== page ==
shame in the garden

With Easter a few weeks ago, Jesus’ atonement on the cross is still somewhat fresh in peoples’ minds. One of the dominant atonement theologies of American Protestantism is a penal subsitutionary view. This is pretty much the language used by many Baptist and Reformed pastors and Bible studies. Sin is shameful in the sight of God, and humanity is pretty much worthless with this irrevocable stain. Purification can only come through the imputed righteousness of Christ crucified.

Other than Christ’s ability to make us lovable once more, I think God in this cosmology is mostly condemnatory. It’s God who casts shame on sinners, from Adam and Eve post-Fall to us today. God is holy while we are vile. It’s interesting how evangelicalism depicts this view of atonement as the only logical and orthodox way of thinking. With such a focus on individuality, it reeks of modernism and Westernized virtues. Note how Christ on the cross is limited to a transaction between individual souls and God. Such a view rarely peers into deeper matters of salvation, other than a relationship between “me and Jesus.”

Penal substitution is also problematic because it adopts a mostly Americanized understanding of justice. Justice, in this view, happens when someone gets his or her comeuppance. It might be painful to carry out but it is necessary. We have wronged God through sin, and the only way this is rectified is through divine retribution against Jesus as the spotless sacrifice. Penal justice also does not consider the upside-down “strength in weakness” dynamic of God’s power that Paul frequently explores throughout his epistles. I would say that there is something deeper at play here.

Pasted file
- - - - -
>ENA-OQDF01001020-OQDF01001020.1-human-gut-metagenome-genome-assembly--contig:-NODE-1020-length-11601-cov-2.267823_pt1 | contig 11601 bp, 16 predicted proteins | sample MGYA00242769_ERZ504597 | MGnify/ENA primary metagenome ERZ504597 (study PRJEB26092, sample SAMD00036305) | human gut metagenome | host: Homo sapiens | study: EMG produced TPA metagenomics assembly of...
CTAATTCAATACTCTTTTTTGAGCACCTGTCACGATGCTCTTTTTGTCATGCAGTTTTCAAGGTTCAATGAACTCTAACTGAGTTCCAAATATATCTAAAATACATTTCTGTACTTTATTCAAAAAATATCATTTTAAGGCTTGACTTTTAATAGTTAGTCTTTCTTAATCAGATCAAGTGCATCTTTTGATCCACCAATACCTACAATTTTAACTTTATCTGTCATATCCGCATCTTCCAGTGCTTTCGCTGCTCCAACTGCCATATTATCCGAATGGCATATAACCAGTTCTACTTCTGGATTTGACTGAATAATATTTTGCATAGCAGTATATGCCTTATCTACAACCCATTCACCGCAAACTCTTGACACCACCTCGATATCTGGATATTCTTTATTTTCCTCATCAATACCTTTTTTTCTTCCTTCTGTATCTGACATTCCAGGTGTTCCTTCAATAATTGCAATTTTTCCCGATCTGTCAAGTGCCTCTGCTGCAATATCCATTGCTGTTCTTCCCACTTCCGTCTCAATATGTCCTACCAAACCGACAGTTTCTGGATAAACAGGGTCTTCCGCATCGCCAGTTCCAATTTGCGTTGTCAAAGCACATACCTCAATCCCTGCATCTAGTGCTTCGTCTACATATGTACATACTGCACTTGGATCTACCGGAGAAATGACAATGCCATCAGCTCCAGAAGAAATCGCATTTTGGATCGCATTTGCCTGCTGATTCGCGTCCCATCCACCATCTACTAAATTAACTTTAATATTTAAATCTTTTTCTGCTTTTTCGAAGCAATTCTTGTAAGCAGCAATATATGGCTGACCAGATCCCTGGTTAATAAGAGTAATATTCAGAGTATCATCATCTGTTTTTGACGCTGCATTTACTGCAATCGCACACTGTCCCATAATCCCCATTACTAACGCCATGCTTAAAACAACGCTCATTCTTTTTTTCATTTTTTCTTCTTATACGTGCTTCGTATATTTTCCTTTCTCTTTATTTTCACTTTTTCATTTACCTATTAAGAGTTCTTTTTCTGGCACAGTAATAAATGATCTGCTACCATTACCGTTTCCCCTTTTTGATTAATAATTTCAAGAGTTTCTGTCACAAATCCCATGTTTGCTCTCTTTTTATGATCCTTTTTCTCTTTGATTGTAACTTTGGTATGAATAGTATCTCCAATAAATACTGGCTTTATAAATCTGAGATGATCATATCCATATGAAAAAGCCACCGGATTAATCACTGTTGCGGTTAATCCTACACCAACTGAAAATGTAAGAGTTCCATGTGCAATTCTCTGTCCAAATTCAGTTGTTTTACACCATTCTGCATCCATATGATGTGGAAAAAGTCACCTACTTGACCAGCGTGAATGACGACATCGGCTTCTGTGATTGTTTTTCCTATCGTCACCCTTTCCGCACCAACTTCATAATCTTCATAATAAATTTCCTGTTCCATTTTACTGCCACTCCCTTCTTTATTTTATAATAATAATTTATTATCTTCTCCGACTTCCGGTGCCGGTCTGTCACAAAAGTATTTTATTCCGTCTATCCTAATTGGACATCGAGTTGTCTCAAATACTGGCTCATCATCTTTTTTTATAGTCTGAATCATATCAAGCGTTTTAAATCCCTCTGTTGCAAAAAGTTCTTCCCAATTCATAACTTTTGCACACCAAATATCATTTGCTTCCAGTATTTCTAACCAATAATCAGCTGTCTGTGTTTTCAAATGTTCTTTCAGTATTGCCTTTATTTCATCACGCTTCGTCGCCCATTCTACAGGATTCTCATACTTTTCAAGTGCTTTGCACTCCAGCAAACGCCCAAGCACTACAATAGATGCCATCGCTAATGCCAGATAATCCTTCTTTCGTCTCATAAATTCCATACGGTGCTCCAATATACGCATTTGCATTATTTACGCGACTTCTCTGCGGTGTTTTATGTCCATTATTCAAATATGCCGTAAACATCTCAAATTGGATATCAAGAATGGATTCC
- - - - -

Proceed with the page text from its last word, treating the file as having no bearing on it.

Adam and Eve by Frank Rakoncay

Adam and Eve by Frank Rakoncay

I want to quote Elaine Heath at length to share a different way of looking at atonement. Here are some thoughts from We Were the Least of These on Adam and Eve in the garden:

Before the fall, Adam and Eve are like children, naked and unashamed. They are playful and free in their abundant garden. They live in peaceful community with one another and God. The only boundary given for them, according to the text, is the tree of knowledge of good and evil (Gen. 2:9). They are not to eat of its fruit, God warns, or they will die. Adam and Eve cannot know what “die” means, because they have not eaten of the tree. To know evil is to participate in it, which is something they have not done.

Adam and Eve are blameless, naive, beautiful, and like all children, capable of being deceived. They are vulnerable, which means they are capable of being wounded.

When Adam and Eve eat the fruit, they swallow a cancerous shame that begins with their sexuality. The lead of the fig tree is irritating to human skin, not unlike stinging nettles. Adam and Eve press fig leaves against their genitals, covering their vulnerability with punishing leaves.

Heath develops a theology that greatly contrasts with shame-filled penal theories. When experiencing sin we are wounded. Wounding is imperfection, so such a theology does not deny the brokenness of our world. Instead of being filled with hatred, however, God looks at the world with pity and compassion. I think this theology is much more constructive in articulating our relationship with God.

What about you? What does atonement mean? Do you think shame ought to play a role in atonement?

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